Don’t tempt the NCAA, Delta-8 THC, and other legal news to ponder from Cape Law Firm
Don’t let the Madness infect your marketing
With the NCAA basketball tournament in full swing, many marketers see an opportunity to use some of the most popular phrases and buzzwords associated with the tournament for their own advertising. Although it may be tempting to cash in on the excitement, the NCAA owns registered trademarks on many of the beloved slogans, including: March Madness, The Big Dance, Final Four, and many others. The NCAA is also quite protective of their marks since they generate more than half their annual revenue from licensing and marketing the Division I men’s tournament. With that amount of money on the line, NCAA has a strong incentive to police the authorized use of its marks. Thus, advertising that uses one of NCAA’s trademarked phrases (or a phrase that is similar to the trademark) may invite a cease-and-desist letter or other unwanted attention from NCAA.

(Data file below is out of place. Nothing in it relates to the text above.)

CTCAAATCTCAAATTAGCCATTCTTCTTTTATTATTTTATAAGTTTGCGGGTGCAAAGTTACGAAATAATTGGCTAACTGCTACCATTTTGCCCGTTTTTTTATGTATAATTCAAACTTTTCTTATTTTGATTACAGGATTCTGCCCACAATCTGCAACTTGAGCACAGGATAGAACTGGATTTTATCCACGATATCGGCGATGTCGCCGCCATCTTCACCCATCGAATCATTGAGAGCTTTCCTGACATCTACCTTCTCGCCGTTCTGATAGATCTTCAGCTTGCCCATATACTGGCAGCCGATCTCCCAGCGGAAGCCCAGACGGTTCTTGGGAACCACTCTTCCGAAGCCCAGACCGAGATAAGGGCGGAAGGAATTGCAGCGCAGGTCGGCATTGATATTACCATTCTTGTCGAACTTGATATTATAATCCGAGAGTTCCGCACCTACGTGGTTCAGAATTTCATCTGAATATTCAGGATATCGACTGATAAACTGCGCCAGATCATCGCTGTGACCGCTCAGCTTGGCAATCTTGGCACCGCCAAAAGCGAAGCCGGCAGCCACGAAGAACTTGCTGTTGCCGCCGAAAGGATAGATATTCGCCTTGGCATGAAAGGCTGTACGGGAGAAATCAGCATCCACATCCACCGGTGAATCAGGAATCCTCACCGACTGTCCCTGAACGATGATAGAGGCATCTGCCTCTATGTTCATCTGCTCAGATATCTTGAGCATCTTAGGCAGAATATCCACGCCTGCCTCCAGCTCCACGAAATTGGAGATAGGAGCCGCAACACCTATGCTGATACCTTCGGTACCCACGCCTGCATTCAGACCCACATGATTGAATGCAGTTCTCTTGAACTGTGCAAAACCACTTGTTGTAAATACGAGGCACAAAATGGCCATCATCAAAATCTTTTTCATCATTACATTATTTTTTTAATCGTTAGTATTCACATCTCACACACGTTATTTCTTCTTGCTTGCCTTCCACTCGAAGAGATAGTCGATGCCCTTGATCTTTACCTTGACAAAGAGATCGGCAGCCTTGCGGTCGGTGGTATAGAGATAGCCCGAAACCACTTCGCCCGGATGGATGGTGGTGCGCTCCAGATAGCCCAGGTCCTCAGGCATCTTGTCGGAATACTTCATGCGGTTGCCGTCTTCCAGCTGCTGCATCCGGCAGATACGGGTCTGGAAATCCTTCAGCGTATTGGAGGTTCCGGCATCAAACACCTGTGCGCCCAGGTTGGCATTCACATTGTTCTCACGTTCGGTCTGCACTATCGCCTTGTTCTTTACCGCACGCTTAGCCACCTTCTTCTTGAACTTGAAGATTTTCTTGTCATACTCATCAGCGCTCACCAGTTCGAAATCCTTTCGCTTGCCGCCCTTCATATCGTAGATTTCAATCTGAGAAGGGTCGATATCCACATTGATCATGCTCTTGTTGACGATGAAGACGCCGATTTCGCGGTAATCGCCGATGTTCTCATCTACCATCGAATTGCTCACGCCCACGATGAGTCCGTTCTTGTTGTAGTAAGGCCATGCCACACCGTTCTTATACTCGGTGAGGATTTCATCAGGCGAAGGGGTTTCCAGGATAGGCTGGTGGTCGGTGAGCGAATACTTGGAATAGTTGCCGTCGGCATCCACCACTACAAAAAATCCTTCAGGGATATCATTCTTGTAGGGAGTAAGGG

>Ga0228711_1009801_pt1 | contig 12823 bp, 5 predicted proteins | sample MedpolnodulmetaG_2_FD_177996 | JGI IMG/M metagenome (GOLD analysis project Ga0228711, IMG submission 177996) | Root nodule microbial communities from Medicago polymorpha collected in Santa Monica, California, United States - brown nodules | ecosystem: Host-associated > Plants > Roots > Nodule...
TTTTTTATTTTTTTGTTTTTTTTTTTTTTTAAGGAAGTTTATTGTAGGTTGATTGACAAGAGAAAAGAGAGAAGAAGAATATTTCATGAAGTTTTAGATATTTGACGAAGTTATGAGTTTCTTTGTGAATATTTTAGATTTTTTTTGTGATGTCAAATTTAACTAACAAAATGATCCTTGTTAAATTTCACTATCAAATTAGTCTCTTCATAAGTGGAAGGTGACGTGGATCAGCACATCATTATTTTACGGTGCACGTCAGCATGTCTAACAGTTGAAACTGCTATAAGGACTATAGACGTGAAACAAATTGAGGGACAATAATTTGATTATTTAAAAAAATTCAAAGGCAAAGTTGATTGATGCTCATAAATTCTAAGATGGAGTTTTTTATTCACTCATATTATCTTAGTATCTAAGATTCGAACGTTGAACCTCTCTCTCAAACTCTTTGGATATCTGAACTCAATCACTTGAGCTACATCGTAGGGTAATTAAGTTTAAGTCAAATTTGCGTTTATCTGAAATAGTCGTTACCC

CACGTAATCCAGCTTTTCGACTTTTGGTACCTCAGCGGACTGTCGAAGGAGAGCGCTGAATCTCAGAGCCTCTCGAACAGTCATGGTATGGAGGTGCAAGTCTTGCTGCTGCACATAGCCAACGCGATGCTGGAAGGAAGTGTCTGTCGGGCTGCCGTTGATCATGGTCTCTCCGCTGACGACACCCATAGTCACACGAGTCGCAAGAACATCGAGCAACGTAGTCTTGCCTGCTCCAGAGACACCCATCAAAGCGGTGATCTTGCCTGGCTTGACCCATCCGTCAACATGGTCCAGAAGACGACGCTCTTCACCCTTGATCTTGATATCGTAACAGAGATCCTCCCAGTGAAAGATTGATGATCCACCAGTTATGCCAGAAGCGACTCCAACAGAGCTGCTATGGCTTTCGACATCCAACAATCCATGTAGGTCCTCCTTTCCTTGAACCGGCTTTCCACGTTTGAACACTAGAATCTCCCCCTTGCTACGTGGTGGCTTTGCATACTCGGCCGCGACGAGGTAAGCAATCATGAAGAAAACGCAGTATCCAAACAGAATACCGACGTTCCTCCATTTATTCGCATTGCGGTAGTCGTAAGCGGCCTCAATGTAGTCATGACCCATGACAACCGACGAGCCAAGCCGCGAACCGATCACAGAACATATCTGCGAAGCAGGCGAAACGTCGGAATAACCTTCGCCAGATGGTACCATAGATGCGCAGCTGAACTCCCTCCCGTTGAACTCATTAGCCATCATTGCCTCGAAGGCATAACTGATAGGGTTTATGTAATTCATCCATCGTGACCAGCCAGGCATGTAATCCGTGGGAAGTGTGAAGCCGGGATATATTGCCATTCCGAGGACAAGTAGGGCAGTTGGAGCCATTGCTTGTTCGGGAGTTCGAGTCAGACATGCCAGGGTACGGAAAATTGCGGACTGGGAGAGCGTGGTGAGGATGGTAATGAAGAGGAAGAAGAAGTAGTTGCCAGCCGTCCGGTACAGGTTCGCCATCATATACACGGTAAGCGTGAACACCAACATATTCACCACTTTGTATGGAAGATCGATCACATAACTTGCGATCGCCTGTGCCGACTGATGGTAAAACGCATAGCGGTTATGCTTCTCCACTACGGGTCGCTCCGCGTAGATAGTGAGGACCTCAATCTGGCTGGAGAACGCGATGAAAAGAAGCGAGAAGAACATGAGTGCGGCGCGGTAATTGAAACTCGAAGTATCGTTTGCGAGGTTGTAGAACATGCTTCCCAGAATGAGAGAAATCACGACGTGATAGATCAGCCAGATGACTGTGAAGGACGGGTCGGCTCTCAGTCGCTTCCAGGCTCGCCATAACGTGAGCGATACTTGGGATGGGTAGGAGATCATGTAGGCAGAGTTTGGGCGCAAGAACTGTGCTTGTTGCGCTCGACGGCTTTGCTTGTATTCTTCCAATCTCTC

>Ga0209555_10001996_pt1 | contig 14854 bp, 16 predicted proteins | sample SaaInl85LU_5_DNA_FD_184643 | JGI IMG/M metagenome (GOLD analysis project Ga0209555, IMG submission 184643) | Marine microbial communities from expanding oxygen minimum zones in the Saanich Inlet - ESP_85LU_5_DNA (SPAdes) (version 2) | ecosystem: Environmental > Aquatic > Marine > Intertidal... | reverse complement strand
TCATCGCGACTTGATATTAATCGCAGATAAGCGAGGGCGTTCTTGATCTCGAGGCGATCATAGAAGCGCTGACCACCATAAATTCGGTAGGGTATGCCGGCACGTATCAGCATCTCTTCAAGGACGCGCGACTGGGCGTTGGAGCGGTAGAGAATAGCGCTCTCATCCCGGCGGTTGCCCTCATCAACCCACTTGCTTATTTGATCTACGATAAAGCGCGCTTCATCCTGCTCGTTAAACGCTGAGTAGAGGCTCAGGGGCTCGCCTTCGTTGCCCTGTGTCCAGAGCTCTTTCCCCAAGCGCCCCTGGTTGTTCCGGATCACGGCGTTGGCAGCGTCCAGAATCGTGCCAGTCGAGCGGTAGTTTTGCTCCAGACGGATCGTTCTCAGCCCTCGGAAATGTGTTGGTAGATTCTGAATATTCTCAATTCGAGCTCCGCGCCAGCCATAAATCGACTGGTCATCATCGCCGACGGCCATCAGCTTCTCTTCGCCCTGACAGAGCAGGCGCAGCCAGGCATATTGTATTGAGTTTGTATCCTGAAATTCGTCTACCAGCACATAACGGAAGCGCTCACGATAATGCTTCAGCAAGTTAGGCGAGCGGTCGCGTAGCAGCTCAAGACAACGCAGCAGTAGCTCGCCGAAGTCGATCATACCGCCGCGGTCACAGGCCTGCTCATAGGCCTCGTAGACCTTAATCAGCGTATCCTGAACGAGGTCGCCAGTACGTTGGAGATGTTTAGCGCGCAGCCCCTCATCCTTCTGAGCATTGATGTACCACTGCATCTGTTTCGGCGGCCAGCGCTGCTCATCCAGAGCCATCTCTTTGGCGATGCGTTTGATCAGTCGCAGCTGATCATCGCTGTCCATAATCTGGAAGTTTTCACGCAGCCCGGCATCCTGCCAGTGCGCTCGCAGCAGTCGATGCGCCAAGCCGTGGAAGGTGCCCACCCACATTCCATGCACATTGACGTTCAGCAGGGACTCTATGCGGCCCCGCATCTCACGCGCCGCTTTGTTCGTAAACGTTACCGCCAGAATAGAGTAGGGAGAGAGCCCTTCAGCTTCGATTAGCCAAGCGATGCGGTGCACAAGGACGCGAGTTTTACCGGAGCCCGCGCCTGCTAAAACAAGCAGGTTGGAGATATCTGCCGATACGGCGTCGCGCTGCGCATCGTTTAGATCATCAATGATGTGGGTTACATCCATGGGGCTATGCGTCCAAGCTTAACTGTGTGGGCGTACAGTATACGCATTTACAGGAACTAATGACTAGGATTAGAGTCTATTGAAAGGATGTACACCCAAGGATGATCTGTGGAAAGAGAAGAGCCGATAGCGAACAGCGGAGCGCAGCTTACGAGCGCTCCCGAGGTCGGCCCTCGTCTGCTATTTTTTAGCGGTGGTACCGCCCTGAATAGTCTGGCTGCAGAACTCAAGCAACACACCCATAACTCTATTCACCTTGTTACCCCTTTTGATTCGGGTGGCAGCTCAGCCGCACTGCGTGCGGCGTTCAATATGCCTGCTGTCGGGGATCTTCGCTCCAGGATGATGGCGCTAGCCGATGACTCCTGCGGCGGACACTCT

Delta 8 cannabinoid producing confusing effects
Delta-8 THC, a relatively minor and unknown cannabinoid, has been making headlines in the cannabis industry as an alternative to well-known cannabis derivatives CBD and Delta-9 THC. Delta-8 occurs naturally in cannabis, but the legal distinction between marijuana and hemp focuses on the content of Delta-9 THC. In other words, because the legal definition of hemp and marijuana singles out Delta-9 THC as the line between legal hemp and illegal marijuana, the legality of Delta-8 is confusing at best. Some in the hemp industry are concerned that marketing Delta-8 as having intoxicating effects will cause problems for hemp’s legal status because hemp is not psychoactive (or at least is not intended to be). The Delta-8 debate highlights the scenario where laws, research, and marketplace realities don’t match up. It also presents the industry with good opportunities to advocate for clearer, research-based legislation that bring certainty to stakeholders.